Saturday, November 2, 2013

There Are No Strangers Here, Only Friends Who Have Not Yet Met

Greetings, all.  It has been quite a while since I last posted.  I'm going to try to get more consistent with my posting.

I have, in the past few years, started giving my sermons in a fairly extemporaneous fashion.  I like the feeling of having a few notes, but otherwise "working without a net" and seeing where my mood takes me.  One difficulty with this style, however, is that if someone likes a particular message and asks me for a copy, I'm unable to oblige them.  So, I've gotten this idea of writing blog posts based on my sermon notes.  They may express the same ideas as my sermons, or they may veer off into completely different territory.  Hopefully the experiment will work...

The title above comes from a quote that has made its way around the internet.  As is the case with many  an internet quote, its exact provenance is unclear.  You will find a number of people who claim that it is from William Butler Yeats, but I've found no trustworthy corroboration of that attribution.  I first recall reading it on the wall of an Irish pub called Tommy Nevins in Evanston, Illinois (where I didn't personally find it to hold true, so I never returned...)  It reminds me of a lyric from the original Muppet Movie, in which Gonzo declares, "There's not a word yet/ for old friends who just met."

I've been thinking about the distinctions that we draw between friends, strangers, and family as I've studied this week's Torah portion, Parashat Toldot.  It tells the story of Isaac, Rebekah, and their two sons, Jacob and Esau.  From the moment of their gestation, we read, the boys are at odds with one another; once they are born, their parents only exacerbate matters by playing favorites.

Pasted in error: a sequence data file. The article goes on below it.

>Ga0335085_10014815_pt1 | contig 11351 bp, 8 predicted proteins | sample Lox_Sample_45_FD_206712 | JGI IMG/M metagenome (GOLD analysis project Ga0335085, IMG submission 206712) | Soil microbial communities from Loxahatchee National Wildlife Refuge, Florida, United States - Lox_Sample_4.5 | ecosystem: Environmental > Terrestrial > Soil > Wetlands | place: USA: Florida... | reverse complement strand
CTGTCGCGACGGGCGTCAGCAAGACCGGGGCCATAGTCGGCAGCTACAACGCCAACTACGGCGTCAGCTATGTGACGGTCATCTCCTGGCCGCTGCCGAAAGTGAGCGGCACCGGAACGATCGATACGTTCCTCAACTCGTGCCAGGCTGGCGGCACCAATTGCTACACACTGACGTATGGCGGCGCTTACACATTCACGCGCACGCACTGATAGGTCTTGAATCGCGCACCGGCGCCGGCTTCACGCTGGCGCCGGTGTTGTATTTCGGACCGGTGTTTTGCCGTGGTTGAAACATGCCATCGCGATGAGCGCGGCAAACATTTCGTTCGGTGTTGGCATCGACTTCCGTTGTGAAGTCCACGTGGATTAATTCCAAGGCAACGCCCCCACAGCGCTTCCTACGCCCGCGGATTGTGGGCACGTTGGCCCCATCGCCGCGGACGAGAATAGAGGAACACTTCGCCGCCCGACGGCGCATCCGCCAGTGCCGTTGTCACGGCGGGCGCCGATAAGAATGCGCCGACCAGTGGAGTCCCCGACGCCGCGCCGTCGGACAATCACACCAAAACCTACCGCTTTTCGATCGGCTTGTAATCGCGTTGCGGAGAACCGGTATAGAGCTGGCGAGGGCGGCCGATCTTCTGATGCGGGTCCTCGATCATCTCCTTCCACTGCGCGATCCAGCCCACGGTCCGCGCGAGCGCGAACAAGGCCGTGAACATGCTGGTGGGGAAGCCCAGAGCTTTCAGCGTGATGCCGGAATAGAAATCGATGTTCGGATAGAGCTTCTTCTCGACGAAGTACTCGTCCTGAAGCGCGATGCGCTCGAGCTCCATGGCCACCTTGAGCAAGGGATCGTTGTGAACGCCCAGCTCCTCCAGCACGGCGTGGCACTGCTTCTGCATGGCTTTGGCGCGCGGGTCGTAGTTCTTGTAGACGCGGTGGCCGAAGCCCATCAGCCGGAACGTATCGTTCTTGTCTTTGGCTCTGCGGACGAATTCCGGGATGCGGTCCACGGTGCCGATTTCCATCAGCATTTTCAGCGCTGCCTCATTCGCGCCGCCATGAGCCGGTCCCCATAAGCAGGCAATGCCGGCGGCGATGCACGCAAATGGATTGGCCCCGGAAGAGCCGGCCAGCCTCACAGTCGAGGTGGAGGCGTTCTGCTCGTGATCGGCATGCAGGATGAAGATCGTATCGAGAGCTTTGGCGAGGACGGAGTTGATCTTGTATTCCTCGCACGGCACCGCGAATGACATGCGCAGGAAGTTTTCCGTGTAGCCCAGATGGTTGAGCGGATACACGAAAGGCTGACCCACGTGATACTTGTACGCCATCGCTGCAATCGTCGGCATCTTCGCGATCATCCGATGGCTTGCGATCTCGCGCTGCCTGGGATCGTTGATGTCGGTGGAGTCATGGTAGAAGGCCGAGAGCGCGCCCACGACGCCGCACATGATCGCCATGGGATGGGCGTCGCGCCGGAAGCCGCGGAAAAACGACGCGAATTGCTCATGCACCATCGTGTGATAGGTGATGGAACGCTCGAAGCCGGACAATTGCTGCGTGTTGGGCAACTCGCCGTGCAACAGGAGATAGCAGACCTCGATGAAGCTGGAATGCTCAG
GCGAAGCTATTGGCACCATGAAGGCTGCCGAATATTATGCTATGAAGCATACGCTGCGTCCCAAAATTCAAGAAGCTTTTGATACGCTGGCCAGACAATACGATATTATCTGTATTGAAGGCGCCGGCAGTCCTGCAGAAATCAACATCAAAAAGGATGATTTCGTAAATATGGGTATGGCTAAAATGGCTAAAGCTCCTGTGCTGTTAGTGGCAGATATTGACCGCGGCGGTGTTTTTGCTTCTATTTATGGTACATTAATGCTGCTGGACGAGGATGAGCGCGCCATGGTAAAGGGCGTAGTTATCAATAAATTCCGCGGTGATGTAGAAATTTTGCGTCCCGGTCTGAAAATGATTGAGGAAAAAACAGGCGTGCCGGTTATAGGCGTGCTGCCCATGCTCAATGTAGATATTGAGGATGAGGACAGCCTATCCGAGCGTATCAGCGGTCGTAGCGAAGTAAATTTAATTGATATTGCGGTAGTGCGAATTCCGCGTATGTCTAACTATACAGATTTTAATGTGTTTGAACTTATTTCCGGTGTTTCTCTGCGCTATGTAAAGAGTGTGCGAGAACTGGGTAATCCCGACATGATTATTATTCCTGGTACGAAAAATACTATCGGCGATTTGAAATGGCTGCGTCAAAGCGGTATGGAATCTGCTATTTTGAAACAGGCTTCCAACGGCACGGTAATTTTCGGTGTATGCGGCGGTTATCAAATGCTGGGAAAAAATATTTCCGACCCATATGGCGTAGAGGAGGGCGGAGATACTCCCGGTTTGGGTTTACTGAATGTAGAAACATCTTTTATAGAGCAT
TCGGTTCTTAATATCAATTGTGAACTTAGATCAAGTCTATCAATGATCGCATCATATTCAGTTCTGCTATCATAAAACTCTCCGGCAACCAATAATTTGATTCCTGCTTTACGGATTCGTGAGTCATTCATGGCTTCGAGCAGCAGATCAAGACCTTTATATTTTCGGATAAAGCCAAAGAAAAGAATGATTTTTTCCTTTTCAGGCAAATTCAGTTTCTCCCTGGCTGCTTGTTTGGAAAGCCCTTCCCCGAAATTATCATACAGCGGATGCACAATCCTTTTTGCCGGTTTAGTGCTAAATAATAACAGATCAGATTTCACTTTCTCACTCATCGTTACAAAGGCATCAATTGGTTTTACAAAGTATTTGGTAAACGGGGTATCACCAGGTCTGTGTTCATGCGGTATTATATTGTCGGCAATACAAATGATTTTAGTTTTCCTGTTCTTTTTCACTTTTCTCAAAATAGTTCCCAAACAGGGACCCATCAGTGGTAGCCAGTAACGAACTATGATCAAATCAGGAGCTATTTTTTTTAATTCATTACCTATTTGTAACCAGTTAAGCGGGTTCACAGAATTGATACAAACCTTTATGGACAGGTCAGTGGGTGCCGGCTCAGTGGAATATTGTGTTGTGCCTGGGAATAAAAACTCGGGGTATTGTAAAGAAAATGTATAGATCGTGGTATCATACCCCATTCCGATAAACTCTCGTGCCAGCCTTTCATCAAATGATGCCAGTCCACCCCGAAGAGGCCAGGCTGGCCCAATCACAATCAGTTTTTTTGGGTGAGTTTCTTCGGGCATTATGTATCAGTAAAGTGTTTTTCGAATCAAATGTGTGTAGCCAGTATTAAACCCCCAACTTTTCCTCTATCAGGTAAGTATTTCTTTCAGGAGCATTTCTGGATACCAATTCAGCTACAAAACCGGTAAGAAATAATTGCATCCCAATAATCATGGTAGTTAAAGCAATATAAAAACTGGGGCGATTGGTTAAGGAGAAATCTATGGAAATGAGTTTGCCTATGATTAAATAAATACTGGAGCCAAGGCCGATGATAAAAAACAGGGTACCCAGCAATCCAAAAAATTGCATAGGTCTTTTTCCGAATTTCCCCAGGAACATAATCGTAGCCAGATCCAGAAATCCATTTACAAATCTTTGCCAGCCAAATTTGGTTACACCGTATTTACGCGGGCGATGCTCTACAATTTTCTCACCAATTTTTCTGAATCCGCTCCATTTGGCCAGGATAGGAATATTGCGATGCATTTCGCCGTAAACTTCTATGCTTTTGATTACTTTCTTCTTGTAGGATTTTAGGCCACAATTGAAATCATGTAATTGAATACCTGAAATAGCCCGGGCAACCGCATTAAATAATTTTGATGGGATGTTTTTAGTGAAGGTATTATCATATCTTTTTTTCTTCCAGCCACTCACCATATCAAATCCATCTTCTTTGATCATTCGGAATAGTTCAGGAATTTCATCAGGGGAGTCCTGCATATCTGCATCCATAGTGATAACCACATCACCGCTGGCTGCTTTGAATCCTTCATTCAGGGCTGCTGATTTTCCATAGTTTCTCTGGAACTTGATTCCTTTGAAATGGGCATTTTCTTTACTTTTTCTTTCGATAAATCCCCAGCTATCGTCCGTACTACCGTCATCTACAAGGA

Before the portion has concluded, familial relations will be strained.  Rebekah effectively disowns Esau, Esau swears to kill Jacob if he ever again lays eyes on him, and Jacob feels compelled to flee his home.  It's not exactly a picture of a functional family dynamic.

But sometimes, family is not comprised of those who are bound to us by blood or marriage; sometimes we construct family beyond those conventional confines.  We may have friends whom we embrace as our closest confidants, with whom we feel as comfortable (if not more comfortable) as with our biological family.

Photographer Richard Renaldi has begun a project he calls "Touching Strangers"(see more of the photographer's work here).  It is based on a simple concept: Renaldi stops strangers on the street and asks them to pose with one another as though they knew each other intimately.  At first, some of the subjects appear standoffish.  Eventually, the presence of Renaldi and his large-format camera helps to disarm them, and the images are a striking look at how we can interact with one another on a human level if we are willing to let down our guard.  I do not own or claim any rights to the images below, but I post them here for illustrative purposes:


These photos help to drive home for me that, truly, "There are no strangers here, only friends who have not yet met."  Whether Yeats said it or whether it's the fabrication of some anonymous blogger or bartender, the statement still resonates.

There is a rabbinic principle: sever panim yafot.  Most literally translated, it means "Put on a happy face."  But idiomatically, it can be taken to refer to the value of treating everyone with dignity and kindness.  When we work toward this goal, the sharp distinctions between friends and strangers begin to fade, and we better see ourselves as part of one human family.

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